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Saturday, Jun. 23, 2018
The resurgence of the Sudbury Spartans
by Randy Pascal

The return of the Sudbury Spartans to the Northern Football Conference in the spring of 2011, following a five year hiatus, was obviously greeted in local football quarters with hope.

Despite a less than stellar track record dating back to the mid 1990’s, a stretch which culminated with a leave of absence in 2006 for the storied local franchise, there was an air of optimism, if only for the fact that the Spartans were, at the very least, competing again.

Early success in 2011 gave way to a 2-6 record in the end, and a 28-6 playoff loss to the Sault Steelers, leaving no doubt that still was still plenty of work to be done to come anywhere close to restoring the glory days of semi-pro football in Sudbury.

Long-time defensive back turned coach Kim “Junior” Labrosse had been part of the good times. Joining the Spartans while still attending Ecole Secondaire Rayside-Balfour, the now 46 year old would suit up for NFC action, every summer from 1987 to 2011 in which the franchise competed, with the sole exception of 1995.

To this day, he recalls the moment he first stepped on the field with the “big boys”, at the urging of Rayside Barons coach and teacher, Jean Gauthier. “There were eight of us that went out, and Sid (Forster) had brought in CFL guys to work with us,” recalled Labrosse.

“That’s where I really fell in love with the game, with the team. I think it was a mix, vets that were in their thirties, and an influx of young talent.” Championship banners would come the way of the Spartans in 1987, 1991 and 1992, before the untimely passing of Forster in 1994 effectively spelled the beginning of the end.

A downward spiral began in earnest in 1997, concluding with numbers that were so thin as to force the team to the sidelines less than a decade later. “We were lucky to get two wins a year and there were a lot of changes in coaching,” said Labrosse. “Guys tried their best to keep it together, but a lot of the players had left.”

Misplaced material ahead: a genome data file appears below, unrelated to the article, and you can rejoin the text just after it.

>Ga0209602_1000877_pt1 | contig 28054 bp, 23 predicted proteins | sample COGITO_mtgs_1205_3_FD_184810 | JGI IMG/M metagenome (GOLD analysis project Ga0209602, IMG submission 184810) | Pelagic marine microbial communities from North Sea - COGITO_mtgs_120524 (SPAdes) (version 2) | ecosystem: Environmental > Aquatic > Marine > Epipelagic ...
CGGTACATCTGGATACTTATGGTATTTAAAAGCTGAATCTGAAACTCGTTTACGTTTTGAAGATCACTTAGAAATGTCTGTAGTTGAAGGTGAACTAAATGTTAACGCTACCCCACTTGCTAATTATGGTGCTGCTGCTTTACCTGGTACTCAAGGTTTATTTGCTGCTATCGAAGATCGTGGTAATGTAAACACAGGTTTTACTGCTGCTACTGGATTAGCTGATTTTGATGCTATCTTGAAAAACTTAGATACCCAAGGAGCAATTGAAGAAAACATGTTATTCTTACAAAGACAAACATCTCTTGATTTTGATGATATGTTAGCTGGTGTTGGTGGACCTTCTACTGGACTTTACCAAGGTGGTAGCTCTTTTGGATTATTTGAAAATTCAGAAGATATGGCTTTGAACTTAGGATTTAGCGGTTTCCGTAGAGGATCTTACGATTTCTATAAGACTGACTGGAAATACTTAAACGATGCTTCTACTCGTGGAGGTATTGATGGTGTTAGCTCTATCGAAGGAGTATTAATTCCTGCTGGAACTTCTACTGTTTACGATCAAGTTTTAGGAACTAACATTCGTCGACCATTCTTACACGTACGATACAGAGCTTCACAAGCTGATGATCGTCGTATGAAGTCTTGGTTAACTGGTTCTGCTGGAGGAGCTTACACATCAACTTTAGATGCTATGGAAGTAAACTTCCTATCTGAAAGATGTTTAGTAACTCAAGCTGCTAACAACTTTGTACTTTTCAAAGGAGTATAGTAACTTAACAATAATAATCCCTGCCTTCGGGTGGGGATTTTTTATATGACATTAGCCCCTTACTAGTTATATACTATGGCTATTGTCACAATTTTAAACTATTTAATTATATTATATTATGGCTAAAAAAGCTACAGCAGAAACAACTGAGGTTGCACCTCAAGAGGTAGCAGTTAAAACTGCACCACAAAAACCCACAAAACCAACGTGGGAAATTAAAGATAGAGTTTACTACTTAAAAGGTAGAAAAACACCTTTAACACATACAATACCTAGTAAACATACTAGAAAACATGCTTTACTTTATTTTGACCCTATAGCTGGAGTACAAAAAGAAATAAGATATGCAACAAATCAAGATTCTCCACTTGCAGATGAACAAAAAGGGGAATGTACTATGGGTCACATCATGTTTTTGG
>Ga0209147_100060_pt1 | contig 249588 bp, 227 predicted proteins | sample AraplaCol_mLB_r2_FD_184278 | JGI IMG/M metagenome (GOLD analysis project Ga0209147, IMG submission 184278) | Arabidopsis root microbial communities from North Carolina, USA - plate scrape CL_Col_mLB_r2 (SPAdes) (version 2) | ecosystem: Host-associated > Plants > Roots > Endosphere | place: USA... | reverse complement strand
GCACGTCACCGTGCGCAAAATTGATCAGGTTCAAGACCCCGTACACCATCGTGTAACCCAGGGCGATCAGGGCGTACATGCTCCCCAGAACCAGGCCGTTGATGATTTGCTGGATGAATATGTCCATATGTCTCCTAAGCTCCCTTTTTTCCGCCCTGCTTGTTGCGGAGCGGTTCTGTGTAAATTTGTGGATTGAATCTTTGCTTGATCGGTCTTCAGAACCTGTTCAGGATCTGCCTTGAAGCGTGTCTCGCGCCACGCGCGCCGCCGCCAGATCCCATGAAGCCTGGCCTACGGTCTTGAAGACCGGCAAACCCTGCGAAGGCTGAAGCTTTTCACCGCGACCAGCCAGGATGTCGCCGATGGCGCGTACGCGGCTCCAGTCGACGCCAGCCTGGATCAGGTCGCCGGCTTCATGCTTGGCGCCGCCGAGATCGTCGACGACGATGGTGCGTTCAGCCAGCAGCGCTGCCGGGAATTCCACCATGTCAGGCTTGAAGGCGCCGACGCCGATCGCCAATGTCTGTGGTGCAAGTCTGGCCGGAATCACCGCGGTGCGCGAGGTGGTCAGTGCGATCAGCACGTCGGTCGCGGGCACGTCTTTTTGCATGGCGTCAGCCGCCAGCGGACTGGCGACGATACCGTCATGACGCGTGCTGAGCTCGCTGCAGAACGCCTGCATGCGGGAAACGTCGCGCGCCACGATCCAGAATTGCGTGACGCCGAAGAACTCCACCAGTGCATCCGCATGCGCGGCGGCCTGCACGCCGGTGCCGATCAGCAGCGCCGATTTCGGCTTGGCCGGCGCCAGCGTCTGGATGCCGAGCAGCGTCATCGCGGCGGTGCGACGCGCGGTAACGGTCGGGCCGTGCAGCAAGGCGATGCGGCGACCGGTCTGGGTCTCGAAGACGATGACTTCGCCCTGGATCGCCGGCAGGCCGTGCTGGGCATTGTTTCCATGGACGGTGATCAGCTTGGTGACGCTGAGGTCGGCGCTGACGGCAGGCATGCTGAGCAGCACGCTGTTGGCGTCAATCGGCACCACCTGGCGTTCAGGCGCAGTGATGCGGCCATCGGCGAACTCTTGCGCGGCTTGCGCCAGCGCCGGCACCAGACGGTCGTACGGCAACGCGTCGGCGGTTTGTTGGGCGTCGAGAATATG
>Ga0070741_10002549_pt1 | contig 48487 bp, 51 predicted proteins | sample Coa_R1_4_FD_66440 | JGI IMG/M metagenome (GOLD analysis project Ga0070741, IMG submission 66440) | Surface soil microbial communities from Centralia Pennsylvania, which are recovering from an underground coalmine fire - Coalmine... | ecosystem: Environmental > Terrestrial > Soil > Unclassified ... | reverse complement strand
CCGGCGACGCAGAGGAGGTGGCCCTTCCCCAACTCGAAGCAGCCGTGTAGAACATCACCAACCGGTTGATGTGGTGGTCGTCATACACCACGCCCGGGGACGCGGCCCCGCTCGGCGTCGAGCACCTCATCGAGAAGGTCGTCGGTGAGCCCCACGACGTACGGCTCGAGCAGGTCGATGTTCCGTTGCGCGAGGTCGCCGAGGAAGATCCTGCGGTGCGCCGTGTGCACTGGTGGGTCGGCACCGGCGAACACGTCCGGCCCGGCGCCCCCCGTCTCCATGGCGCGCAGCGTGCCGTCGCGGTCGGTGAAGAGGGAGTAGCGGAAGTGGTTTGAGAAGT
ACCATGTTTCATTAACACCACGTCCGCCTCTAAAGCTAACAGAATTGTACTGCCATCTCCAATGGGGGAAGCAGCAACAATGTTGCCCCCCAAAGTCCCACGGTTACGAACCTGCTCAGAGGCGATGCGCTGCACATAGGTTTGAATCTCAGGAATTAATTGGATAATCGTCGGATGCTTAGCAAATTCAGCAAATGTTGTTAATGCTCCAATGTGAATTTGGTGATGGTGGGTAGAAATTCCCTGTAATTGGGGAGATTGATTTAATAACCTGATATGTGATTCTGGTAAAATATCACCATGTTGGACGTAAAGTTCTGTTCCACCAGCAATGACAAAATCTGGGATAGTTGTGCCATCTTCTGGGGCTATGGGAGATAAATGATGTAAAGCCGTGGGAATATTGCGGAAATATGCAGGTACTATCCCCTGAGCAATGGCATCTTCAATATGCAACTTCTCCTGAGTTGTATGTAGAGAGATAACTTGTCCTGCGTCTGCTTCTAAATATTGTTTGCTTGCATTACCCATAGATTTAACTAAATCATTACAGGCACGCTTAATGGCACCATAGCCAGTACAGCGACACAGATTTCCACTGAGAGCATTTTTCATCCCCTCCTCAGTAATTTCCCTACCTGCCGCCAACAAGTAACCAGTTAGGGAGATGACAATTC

“When the team folded, I knew it had to be done. I just didn’t think it would take that long to come back.” The reality, even as interest in the Spartans was rekindled in 2011, was that the landscape had changed dramatically, from the era in which Labrosse and countless others devoted ten or more summers of their lives, to the new generation of adult athlete.

“I used to go to practice when my second child (Cyndle) was born, take her to practice in a stroller, wheel her over to a drill, do the drill and then wheel her over the next drill,” noted Labrosse. “For guys to play in our league or play any sport at the provincial level, into their adult years, the first and most important thing is that you have a wife, a girlfriend, who understands that football defines us as a person.”

“The entire family gives up the summer. It makes it easy for the guys to continue playing with that support.” On a more positive note, a feeder system in the form of the Sudbury Gladiators program simply did not exist in the 1960s and 1970s. Young local talent would be exposed to some of the best competition in Ontario, a wonderful preparation ground for those who would seek out the challenge that is the NFC.

It was talent that Labrosse knew he must find a way to reach. “This cannot be an “old boys” club,” he noted. “It doesn’t matter if you have been here 20 years, I can’t play favourites. I will find you some time to show the coaching staff what you have.”

The stability he would bring to the table was beginning to bear fruit. “Going 4-4 in my first year and then 5-3 the second, we knew we were starting to take steps in the right direction.” Off the field, the “old” was also leading the charge towards something new.

“The re-involvement of Bill Costello was key,” said Labrosse. “He wants the guys to feel good, to feel welcomed, to feel like they are part of the team, part of something special.” To the credit of the man providing the on-field guidance, he has found a way to incorporate Generation X, Millenials, without losing touch of the rich heritage of the Spartans.

“I try and evolve with the game,” said Labrosse. “If you stop learning, you’re done as a coach.” And with news of the recent acquisition of the team by Sudbury Wolves’ owner Dario Zulich comes a feeling that the resurgence of the Spartans is only gaining steam.

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